Travel Troubleshooter: Man should have been 'walked' to hotel
Q: : Last year, my husband, Juan, traveled to Valencia, Spain. I made his hotel reservations through a travel agency.
When he tried to check in at Melia Rey Don Jaime, it did not have a room for him. He was moved to the Confortel. The rate at the Confortel was nearly three times more than his original reservation. He was charged an extra $1,034.
Juan was told to call the reservation company, Utell, which promised to straighten this out when he returned home. After he came back to the states, he submitted his receipts to Utell.
But Utell recently told me that the hotel property is no longer with their company and that I would have to deal with the hotel in Spain on my own to get a refund. Can you please help me? Olivia Suarez, Albuquerque, N.M.
A: Your husband shouldn't have had to pay the difference between the hotel he was supposed to stay in, and the one he was sent to.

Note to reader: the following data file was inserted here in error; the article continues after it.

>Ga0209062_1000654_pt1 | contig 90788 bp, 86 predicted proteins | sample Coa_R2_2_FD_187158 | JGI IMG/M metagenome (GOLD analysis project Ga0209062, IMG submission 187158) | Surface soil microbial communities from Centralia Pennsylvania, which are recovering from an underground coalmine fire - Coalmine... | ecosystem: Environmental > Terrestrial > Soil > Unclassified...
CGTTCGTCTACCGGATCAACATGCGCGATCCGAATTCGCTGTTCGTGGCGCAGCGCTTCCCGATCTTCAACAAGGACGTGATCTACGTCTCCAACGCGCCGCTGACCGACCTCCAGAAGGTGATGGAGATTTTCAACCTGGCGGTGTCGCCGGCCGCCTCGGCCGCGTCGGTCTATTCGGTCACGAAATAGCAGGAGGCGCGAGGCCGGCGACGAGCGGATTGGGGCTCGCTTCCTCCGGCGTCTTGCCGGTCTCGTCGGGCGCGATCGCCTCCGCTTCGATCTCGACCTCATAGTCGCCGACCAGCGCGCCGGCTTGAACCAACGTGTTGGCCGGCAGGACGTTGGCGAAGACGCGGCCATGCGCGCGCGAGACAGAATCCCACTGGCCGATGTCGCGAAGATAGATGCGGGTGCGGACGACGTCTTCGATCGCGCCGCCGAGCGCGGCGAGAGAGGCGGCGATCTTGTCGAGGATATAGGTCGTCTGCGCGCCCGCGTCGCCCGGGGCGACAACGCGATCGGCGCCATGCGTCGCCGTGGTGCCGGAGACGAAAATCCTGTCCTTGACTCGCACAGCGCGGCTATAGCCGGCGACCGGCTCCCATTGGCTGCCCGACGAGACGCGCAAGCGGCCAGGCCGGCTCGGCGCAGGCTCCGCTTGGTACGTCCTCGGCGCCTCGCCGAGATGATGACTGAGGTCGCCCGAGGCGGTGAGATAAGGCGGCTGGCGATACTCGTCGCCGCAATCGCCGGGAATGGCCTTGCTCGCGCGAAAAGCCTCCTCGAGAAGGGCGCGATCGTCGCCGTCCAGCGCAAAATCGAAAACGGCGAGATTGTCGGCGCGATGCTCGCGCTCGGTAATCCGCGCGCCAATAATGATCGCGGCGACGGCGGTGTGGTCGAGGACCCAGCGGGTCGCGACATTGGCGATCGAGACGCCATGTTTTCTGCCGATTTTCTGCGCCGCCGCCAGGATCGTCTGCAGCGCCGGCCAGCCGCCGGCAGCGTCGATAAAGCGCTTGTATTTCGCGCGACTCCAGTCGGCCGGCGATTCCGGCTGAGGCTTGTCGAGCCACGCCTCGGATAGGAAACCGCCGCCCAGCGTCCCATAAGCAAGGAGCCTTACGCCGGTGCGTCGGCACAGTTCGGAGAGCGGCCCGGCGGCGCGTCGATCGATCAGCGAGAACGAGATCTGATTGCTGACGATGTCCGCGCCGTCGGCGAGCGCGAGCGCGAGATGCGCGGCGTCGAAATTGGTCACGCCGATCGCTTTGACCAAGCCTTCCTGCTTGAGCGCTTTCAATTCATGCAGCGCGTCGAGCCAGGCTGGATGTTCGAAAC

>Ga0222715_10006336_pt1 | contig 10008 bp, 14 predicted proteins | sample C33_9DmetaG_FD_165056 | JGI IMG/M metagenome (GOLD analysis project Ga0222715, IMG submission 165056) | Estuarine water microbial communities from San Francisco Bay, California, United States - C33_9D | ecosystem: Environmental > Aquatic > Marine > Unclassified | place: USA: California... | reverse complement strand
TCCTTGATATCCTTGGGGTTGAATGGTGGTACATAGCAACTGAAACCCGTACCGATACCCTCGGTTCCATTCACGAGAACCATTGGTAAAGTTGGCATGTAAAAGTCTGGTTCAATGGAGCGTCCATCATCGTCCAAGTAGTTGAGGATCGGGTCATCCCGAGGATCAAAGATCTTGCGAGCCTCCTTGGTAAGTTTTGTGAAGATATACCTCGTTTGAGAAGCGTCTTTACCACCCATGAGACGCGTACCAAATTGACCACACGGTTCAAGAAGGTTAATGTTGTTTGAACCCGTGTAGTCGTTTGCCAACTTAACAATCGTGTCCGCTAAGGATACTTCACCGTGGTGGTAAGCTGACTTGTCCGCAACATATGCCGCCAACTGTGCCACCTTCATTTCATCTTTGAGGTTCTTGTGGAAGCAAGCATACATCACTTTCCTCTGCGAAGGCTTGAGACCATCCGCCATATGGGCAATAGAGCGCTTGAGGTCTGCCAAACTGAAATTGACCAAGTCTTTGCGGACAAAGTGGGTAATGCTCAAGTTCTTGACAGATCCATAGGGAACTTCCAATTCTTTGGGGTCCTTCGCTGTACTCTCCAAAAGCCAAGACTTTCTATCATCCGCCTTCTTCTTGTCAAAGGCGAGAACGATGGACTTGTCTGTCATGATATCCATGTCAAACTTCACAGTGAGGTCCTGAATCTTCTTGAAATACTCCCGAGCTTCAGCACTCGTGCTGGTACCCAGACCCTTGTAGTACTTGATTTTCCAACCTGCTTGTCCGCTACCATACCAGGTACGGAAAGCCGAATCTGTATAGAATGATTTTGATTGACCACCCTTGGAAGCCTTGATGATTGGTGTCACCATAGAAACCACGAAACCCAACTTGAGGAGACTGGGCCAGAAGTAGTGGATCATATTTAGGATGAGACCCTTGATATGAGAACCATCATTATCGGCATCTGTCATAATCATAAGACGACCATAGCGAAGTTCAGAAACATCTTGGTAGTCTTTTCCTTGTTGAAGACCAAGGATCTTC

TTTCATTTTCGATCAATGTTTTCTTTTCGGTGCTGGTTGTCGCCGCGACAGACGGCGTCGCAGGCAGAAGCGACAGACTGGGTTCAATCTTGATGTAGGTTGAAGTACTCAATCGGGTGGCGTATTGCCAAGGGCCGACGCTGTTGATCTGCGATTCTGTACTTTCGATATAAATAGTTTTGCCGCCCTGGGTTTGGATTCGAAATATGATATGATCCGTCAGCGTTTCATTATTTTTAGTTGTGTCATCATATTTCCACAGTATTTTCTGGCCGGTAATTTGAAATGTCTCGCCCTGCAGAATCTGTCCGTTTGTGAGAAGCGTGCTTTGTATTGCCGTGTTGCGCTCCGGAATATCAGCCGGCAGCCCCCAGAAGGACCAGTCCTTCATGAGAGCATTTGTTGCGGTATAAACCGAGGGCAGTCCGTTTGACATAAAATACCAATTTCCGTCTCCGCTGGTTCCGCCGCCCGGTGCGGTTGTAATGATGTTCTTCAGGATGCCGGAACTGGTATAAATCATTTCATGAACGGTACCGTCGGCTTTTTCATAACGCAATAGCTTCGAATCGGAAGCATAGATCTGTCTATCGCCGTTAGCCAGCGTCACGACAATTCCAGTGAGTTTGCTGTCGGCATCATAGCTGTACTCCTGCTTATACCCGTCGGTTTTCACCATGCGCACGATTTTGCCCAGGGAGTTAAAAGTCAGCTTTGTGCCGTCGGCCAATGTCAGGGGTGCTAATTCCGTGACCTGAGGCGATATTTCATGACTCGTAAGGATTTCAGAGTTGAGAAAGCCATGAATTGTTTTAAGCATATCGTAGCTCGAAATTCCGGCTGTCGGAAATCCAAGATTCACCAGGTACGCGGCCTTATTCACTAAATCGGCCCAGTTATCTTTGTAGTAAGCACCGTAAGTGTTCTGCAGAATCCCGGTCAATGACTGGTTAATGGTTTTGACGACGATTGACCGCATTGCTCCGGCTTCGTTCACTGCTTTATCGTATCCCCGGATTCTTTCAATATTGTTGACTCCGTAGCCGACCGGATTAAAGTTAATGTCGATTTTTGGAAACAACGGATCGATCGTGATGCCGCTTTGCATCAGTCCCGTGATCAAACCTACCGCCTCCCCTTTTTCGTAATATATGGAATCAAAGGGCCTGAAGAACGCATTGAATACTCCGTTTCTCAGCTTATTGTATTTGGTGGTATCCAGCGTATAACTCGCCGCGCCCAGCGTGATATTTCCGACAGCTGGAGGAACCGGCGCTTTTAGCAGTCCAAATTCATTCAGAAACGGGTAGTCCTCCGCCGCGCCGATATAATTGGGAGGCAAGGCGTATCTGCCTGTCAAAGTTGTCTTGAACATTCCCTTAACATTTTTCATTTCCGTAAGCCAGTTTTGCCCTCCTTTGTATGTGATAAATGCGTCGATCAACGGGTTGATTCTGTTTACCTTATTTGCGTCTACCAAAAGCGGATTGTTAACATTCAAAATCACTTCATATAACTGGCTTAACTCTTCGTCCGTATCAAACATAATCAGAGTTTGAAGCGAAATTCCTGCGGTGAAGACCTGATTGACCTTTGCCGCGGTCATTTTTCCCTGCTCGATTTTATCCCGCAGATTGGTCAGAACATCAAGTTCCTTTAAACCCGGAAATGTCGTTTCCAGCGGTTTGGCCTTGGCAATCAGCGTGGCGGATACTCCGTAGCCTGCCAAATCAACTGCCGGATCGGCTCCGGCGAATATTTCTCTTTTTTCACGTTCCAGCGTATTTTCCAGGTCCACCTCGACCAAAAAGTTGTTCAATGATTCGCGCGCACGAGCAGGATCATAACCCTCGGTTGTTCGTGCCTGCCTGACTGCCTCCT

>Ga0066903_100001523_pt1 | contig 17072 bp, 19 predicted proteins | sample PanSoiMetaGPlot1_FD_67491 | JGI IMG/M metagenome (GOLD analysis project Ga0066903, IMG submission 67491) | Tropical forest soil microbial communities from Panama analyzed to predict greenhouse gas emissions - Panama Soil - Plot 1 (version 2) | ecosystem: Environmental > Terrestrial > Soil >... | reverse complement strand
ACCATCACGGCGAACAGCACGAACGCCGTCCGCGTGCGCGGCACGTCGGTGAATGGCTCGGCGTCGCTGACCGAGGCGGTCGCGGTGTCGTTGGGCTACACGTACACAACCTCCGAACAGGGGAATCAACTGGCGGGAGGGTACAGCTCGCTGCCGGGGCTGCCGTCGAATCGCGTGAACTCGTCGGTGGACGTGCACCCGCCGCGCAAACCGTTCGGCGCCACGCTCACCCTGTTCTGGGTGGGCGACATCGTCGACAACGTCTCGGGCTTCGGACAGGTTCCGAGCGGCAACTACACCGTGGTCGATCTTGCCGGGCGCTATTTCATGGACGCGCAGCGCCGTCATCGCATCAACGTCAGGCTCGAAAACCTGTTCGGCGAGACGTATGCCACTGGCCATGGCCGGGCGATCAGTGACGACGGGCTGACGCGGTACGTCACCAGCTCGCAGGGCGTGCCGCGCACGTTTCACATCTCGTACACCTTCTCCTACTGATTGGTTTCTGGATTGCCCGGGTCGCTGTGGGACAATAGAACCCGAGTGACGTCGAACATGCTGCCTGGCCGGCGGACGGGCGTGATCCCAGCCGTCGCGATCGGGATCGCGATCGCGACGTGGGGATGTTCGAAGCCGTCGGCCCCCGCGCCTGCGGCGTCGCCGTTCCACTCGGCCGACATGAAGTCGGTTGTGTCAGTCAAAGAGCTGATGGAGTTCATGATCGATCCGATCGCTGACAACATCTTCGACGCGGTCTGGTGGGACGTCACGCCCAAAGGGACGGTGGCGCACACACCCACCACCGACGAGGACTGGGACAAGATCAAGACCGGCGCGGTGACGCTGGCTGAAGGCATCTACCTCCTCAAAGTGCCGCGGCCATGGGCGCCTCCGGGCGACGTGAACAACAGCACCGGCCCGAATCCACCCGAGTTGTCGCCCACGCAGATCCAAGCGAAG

If the Melia Rey Don Jaime was overbooked, then the commonly accepted hotel industry practice is to "walk" you to a comparable hotel. Most hotels will cover any rate difference, which means you would only have to pay the rate you were quoted by the first hotel. It is also supposed to reimburse you for transportation expenses to the new hotel, plus a phone call.
It's unclear why that didn't happen, or how Utell eventually got involved. If the Melia Rey Don Jaime didn't "walk" your husband, he should have phoned your travel agent, who could have applied some pressure to the hotel to honor the reservation at another hotel.
Once you asked Utell for help, it should have punted this back to your agent or your hotel to sort the problem out. Again, it's unclear why that didn't happen, and why you were left to negotiate directly with the hotel. I think the time to have done that was when your husband was standing at the check-in desk, without a room. That's when issues like payment need to get sorted out not weeks after you've returned home.
Since Utell promised to help you, I contacted the company on your behalf. It sent you a check for $1,034.Christopher Elliott is the ombudsman for National Geographic Traveler magazine. You can read more travel tips on his blog, elliott.org, or e-mail him at firstname.lastname@example.org.
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